"Our convergence efforts extend to the removal of children from abject work conditions through the Sagip Batang Manggagawa mechanism, which has resulted to the filing of cases and closure of establishments in cooperation with NGOs and civil society organizations," Baldoz said.

The labor and employment chief particularly emphasized the DOLE's scaled-up campaign, the Child-Labor Free Barangay Campaign, which seeks to declare 80 barangays in 16 regions this year as child-labor free.

"In this campaign, we at the DOLE, together with the DSWD and DILG, are working at strengthening the Barangay Councils for the Protection of Children (BCPCs) to transform, initially, some 80 barangays into child labor-free barangays, especially those identified under the government's "609 focused municipalities", she said.

She outlined the next steps in the battle against child labor, saying that on the issue of education alongside work, as recommended by the ILO Committee on Experts on the Application of Conventions and Recommendation, the National Child Labor Committee is working to resolve the gap between the age of completion of compulsory education and the minimum age for work or admission to employment, which is 15 years old, for us to fully comply with ILO Convention 182. This matter needs legislative amendment and is also being studied by the NCLC.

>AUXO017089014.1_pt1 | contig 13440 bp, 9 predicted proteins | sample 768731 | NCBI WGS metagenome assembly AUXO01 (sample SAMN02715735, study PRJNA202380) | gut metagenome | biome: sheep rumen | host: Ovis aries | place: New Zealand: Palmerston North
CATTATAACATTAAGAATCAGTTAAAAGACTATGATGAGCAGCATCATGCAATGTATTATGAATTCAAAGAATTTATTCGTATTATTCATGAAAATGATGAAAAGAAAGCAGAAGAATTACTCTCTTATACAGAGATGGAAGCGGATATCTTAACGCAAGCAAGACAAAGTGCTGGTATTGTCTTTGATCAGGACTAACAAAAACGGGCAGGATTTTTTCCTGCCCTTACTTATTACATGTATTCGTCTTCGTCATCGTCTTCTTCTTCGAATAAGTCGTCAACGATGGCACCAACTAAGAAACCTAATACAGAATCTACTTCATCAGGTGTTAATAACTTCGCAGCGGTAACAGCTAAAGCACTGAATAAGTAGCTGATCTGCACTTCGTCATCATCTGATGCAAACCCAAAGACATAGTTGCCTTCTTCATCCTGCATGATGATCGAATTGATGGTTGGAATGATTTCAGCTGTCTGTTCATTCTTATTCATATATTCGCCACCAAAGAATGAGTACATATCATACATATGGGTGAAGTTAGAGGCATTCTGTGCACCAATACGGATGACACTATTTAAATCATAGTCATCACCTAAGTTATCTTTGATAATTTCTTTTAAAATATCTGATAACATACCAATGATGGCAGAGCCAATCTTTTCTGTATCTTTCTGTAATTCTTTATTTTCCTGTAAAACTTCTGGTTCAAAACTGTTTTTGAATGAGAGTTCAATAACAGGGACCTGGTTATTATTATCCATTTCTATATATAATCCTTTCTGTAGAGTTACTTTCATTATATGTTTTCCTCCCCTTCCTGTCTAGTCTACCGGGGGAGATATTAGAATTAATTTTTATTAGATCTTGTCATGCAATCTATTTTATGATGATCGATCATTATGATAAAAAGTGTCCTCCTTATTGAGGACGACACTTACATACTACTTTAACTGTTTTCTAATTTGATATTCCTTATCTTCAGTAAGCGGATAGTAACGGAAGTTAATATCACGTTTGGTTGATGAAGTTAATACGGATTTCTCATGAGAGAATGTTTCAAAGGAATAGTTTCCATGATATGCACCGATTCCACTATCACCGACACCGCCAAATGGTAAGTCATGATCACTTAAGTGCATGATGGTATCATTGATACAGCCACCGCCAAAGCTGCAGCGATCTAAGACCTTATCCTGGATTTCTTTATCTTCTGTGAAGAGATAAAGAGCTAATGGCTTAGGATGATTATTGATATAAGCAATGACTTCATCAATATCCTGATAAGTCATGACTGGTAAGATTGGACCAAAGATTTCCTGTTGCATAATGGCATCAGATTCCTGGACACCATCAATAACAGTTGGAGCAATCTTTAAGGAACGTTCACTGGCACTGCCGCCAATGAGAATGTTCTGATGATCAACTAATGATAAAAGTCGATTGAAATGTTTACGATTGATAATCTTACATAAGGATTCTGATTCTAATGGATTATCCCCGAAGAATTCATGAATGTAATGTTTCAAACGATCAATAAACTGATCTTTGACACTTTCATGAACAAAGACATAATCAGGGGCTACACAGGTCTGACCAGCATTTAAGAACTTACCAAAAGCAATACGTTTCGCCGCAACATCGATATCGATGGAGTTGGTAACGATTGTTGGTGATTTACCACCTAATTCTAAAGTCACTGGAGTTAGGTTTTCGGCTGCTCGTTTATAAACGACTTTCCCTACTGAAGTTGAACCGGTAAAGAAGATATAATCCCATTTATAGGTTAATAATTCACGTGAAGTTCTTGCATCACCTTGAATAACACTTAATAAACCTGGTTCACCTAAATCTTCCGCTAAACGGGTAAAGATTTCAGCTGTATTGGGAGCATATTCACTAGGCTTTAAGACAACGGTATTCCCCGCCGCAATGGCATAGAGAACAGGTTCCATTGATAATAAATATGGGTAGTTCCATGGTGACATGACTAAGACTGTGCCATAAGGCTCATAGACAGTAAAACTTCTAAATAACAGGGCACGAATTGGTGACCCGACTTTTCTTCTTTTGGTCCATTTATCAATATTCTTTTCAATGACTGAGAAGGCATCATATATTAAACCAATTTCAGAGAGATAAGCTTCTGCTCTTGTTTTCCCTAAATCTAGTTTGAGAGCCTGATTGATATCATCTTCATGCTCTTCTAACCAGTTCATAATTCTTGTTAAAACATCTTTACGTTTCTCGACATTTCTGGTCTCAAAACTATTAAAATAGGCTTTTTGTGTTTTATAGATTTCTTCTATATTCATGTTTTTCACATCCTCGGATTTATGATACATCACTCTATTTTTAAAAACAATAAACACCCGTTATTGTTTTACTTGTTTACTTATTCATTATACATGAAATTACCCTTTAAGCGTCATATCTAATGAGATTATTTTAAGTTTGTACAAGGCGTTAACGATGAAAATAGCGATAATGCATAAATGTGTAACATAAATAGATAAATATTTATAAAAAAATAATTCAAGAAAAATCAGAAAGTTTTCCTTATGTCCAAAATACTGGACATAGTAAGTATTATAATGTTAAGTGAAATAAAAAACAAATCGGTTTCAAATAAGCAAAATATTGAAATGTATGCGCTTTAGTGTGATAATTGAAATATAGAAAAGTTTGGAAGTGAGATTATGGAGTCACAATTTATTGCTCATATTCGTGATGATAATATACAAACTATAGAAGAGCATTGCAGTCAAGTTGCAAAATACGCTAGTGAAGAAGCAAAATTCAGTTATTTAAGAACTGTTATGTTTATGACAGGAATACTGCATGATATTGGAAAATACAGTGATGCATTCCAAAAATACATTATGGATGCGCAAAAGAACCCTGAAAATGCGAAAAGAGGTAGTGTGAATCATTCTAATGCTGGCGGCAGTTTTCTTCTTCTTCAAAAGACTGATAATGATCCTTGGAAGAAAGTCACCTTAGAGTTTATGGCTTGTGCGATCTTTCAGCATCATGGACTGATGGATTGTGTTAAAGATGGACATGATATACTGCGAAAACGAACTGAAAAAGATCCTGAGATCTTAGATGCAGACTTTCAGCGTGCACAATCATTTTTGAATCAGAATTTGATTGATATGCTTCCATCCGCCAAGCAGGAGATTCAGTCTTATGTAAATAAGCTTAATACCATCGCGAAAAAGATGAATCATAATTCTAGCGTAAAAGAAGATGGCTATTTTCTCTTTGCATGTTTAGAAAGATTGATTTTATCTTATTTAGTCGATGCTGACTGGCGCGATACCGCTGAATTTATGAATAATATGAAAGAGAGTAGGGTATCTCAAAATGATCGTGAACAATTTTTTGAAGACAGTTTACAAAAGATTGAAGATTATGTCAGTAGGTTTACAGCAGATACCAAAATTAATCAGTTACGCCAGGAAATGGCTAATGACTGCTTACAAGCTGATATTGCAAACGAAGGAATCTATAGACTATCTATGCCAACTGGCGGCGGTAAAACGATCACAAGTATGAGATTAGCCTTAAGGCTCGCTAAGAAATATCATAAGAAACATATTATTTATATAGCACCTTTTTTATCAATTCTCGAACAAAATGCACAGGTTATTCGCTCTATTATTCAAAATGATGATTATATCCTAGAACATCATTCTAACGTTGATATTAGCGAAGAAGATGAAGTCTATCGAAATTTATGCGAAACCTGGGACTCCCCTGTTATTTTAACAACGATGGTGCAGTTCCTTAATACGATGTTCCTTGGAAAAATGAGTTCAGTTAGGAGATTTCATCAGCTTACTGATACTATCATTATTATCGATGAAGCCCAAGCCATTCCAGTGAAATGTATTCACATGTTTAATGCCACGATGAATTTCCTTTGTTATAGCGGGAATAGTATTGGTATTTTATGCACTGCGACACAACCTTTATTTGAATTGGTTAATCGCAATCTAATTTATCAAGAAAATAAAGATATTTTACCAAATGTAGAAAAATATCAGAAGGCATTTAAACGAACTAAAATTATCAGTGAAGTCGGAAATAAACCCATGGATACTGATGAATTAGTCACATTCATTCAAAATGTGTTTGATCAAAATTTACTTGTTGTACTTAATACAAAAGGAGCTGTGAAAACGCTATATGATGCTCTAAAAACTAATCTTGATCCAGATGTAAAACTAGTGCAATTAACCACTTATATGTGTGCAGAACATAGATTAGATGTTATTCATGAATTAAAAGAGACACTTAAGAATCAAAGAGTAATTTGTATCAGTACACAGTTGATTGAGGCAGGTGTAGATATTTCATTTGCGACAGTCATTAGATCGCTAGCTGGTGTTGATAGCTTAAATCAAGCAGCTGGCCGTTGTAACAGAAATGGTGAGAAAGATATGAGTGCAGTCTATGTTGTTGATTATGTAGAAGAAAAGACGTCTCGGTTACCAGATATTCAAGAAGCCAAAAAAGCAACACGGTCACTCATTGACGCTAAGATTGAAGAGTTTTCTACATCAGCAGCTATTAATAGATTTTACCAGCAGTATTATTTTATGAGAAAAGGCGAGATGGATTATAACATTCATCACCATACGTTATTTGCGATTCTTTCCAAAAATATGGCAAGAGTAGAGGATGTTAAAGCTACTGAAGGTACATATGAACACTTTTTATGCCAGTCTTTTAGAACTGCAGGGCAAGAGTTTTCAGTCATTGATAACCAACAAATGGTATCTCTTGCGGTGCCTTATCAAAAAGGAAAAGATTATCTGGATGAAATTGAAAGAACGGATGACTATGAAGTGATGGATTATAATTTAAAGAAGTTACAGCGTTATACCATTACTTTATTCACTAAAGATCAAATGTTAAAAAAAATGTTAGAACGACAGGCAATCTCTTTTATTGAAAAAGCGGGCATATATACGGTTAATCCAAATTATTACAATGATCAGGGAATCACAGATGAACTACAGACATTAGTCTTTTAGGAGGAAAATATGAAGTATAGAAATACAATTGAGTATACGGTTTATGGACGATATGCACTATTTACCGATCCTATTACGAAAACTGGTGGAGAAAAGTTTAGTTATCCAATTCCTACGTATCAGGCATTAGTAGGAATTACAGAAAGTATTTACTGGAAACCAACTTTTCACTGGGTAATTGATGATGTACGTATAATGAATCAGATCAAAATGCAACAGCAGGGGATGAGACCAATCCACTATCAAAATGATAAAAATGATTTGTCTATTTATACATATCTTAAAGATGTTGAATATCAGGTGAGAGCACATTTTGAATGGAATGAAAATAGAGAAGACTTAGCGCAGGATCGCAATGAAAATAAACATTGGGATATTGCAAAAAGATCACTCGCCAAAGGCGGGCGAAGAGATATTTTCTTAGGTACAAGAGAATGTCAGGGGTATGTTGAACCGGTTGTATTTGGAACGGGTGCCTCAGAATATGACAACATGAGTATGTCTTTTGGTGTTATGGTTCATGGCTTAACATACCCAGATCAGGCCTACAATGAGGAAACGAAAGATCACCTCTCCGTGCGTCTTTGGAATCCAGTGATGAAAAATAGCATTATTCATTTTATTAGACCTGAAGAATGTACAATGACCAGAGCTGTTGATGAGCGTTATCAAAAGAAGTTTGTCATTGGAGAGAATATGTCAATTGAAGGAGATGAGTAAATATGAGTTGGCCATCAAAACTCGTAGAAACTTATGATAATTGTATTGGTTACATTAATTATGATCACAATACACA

She also bared that the NCLC, in collaboration with the ILO Manila, will formulate an inter-agency action plan for the period July 2012-June 2016 and to be presented to the Human Development and Poverty Reduction Cluster for its approval and implementation. One of the features of this plan is the institutionalization of child labor in the NSO's Labor Force Survey every July-round through addition of child labor-related questions.

Finally, Secretary Baldoz said the DOLE's strengthened enforcement of labor laws, including the enforcement of the provisions of RA 9231 that prohibits child labor, sets the child’s working hours, and penalizes violators, will further get a boost with President’s creation of additional 372 labor inspectors who will focus on labor law compliance.

"We have just upped the ante in our fight against child labor and we are prepared for it," she said.